Reporting abuse on social media platforms

  • Objective(s): To share with participants some tips for denouncing online violence in social media platforms like facebook and twitter.
  • Length: 40 minutes
  • Format: Session
  • Skill level: Basic
  • Required knowledge:
    • None required
  • Related sessions/exercises:
  • Needed materials:
    • Projector and slides
    • Post its
    • Computer for every two participants (if possible)
  • Recommendations: This session is highly recommended for groups of women who have being harassed online or who are involved in online campaigning.

Leading the session

  1. Start the session by asking participants:

    • Do they know of any women’s collectives or women activists who have been harassed online?
    • If so, on which platform(s) did it happened?

    Ask them to offer examples of tactics they have seen used by those groups or individuals to address or counter online harassment, or tactics that they themselves have used. Have participants write these on post-it notes.

  2. Share some recommendations of basic practices for denouncing online violence against women that are commonly used, as well as any NGOs or collectives that can provide assistance in response to such harassment:

    • Facebook recommends flagging the exact comment or post, providing as much context as possible in the reporting process. Participants can check updates to this process here:
    • Blocking harassers will prevent them from sending friend/follow requests, starting a conversation or sending any messages, and seeing any updates posted to a user’s feed. Users are not notified when they’ve been blocked, but they may still notice that it has happened if they are suddenly no longer able to contact a target.
    • Take screenshots before blocking harassers on platforms to keep as documented evidence of abuse – once they are blocked, it becomes much more difficult to collect supporting evidence, which users may be asked to offer during an investigation into the incident (you may want to show participants how to take screenshots on their computers if they don’t know to do so already)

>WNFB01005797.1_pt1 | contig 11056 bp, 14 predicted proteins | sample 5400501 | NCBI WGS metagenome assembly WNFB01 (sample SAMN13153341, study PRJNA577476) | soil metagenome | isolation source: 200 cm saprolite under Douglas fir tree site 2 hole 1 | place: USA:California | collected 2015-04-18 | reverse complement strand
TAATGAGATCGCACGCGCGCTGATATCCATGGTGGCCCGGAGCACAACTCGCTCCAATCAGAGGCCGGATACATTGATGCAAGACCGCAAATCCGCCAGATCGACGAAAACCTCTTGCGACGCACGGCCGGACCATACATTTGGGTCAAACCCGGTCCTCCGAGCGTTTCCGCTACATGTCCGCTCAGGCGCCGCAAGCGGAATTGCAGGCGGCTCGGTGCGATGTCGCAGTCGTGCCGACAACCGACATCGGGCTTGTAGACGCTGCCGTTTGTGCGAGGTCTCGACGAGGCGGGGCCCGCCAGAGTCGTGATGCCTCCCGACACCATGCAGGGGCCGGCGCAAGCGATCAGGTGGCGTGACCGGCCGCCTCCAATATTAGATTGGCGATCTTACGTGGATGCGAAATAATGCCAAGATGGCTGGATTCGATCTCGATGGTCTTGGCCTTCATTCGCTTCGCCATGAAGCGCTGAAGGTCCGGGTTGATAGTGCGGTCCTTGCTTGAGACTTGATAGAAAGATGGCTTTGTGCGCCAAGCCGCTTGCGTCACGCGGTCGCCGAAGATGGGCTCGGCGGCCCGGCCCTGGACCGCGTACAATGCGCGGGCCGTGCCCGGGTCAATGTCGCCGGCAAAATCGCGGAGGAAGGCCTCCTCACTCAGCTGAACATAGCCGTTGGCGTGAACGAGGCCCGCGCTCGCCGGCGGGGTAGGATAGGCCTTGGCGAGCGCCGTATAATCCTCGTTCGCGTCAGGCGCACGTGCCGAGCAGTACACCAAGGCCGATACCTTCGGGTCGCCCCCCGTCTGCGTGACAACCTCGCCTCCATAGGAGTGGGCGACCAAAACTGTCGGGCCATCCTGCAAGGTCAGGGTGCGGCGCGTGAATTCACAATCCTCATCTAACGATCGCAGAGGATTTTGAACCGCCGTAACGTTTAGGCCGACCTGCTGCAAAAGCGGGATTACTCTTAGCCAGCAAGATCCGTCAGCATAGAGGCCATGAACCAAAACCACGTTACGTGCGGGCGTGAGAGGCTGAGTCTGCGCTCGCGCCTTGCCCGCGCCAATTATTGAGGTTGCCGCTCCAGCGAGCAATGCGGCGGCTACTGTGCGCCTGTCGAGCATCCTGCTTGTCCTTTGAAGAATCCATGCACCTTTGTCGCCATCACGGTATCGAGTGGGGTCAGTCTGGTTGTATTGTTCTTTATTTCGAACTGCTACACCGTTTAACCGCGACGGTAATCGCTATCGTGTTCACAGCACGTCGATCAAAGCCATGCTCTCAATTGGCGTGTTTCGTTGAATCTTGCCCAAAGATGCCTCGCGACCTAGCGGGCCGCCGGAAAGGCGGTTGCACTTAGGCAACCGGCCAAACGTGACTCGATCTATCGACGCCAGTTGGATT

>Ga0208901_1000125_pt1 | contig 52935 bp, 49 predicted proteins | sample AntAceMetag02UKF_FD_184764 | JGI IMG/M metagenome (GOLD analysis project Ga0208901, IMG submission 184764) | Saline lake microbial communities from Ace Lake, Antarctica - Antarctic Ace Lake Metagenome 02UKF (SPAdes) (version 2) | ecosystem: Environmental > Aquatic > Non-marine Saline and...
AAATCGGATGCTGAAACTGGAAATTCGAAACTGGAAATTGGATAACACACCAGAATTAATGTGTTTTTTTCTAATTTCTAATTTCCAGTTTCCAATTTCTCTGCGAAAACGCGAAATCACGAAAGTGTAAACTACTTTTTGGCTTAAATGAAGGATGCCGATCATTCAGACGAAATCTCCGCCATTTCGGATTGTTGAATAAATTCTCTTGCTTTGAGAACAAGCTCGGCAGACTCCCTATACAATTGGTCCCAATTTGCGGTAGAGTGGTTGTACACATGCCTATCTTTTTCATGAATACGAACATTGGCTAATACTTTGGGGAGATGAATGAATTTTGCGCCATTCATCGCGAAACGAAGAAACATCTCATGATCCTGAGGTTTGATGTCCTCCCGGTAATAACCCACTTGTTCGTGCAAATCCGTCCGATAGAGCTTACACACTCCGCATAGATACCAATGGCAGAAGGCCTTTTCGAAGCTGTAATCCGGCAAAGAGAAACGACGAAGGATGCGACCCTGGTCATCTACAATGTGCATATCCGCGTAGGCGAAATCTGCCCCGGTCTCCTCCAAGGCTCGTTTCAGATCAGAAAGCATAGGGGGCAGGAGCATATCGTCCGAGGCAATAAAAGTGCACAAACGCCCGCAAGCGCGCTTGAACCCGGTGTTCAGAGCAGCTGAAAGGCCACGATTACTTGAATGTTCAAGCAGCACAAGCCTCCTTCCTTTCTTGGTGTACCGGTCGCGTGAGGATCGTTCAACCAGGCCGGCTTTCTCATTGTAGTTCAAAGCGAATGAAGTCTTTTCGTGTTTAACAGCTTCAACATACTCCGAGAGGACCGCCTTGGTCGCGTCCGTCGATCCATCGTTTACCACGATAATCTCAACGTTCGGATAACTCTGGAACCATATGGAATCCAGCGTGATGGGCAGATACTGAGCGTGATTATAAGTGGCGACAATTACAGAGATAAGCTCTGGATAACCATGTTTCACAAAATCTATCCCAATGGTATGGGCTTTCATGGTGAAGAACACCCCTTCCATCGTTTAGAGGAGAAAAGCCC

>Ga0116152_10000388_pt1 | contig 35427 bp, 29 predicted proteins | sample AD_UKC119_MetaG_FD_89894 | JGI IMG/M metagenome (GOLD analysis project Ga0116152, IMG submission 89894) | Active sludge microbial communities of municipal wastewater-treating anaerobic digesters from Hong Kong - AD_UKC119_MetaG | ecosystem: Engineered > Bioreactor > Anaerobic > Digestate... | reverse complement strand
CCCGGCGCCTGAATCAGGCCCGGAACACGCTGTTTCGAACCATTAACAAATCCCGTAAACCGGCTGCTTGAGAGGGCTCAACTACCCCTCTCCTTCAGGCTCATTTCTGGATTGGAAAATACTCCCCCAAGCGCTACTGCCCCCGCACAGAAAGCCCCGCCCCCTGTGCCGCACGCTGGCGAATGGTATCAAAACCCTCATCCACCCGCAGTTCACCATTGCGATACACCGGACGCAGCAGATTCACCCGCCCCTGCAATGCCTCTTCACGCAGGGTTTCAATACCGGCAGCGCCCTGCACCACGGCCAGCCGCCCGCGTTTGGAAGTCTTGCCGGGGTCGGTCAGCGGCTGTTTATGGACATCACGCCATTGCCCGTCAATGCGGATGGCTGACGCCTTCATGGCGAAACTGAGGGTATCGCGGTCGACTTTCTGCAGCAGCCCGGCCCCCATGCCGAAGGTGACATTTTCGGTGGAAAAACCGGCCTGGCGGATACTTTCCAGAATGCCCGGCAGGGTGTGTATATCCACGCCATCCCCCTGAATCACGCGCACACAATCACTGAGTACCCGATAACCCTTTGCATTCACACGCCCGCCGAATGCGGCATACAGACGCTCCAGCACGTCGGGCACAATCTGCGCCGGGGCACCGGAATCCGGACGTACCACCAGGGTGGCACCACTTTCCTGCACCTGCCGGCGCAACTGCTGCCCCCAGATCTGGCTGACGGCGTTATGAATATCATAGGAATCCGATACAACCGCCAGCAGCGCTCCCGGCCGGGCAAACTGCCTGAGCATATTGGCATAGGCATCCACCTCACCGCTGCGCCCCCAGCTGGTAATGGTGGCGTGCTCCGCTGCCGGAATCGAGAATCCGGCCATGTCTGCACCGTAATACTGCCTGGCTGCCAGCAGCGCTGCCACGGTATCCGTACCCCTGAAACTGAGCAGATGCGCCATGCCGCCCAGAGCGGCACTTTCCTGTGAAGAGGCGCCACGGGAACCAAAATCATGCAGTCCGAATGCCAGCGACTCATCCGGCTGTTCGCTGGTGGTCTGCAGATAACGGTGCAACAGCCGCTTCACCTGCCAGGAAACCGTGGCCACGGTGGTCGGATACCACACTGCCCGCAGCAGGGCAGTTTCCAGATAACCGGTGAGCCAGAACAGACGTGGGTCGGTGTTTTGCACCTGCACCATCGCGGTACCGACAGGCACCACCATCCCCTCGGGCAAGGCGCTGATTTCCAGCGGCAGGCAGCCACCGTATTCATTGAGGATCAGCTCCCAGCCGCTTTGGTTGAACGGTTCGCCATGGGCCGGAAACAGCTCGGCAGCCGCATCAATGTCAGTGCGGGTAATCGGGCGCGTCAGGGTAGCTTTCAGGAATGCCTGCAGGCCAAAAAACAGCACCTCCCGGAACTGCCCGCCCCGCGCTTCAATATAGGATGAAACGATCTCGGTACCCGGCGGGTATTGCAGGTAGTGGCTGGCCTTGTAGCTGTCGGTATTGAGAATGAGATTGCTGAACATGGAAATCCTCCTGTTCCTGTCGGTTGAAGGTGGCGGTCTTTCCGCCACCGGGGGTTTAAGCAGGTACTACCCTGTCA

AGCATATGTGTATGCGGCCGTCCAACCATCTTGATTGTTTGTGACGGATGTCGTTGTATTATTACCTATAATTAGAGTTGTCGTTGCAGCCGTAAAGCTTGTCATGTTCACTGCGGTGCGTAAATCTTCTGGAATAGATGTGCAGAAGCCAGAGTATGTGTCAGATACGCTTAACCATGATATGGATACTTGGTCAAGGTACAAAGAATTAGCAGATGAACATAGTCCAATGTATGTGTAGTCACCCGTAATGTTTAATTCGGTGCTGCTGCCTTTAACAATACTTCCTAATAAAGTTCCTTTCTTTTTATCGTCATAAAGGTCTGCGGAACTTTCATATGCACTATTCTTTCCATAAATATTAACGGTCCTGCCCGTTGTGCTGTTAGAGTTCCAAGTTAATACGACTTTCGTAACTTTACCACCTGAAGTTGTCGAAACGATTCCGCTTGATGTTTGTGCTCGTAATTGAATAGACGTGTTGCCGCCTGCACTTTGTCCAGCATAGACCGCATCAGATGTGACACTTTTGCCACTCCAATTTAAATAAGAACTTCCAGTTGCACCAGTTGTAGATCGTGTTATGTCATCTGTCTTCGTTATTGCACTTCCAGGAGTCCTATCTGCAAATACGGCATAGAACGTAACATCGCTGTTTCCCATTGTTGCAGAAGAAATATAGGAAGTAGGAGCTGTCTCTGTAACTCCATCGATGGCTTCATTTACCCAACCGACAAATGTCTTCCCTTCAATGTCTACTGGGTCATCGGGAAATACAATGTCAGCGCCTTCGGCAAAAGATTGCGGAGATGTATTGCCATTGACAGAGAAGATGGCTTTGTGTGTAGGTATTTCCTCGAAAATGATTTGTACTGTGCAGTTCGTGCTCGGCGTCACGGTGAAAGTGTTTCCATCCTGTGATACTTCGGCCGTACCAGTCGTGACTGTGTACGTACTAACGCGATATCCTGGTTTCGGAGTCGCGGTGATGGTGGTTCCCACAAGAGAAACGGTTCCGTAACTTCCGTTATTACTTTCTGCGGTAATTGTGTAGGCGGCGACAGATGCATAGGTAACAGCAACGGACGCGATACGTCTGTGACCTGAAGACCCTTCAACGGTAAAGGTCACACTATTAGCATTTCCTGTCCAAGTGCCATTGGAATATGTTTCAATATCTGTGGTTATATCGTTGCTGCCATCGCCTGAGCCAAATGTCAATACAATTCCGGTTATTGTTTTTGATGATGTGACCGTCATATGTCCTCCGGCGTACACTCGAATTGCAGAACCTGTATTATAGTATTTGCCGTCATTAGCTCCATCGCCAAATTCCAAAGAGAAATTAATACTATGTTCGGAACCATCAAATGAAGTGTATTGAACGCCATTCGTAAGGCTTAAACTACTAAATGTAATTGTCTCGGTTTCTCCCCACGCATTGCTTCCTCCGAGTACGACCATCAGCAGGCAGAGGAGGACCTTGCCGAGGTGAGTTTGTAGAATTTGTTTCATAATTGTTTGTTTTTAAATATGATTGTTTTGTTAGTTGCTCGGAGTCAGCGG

• Twitter recommends that users who are the target of online harassment report the incident and keep a record of the case number for any follow up action. On Twitter it is possible to report an individual tweet as well as an entire profile.

    It is recommended to avoid clicking on any links that may be received in messages or other communication sent by harassers, as they could potentially lead to malware being installed on a user’s device.

  3. During this part of the session, you should also demonstrate to participants how they can block users and report profiles or posts on Facebook and Twitter, in addition to any other social media platforms that they frequently use. Make sure to research these before the training so you are up to date, as these processes unfortunately tend to change quite frequently (as do account privacy settings).

  4. If you would like to offer participants an opportunity for some hands-on practice, have them break off into small groups and look for pages or profiles that may be targets of online abuse or harassment - for example, they should try out documenting any posts or profiles on Facebook that are actively perpetrating such harassment, and then filing reports using the established process.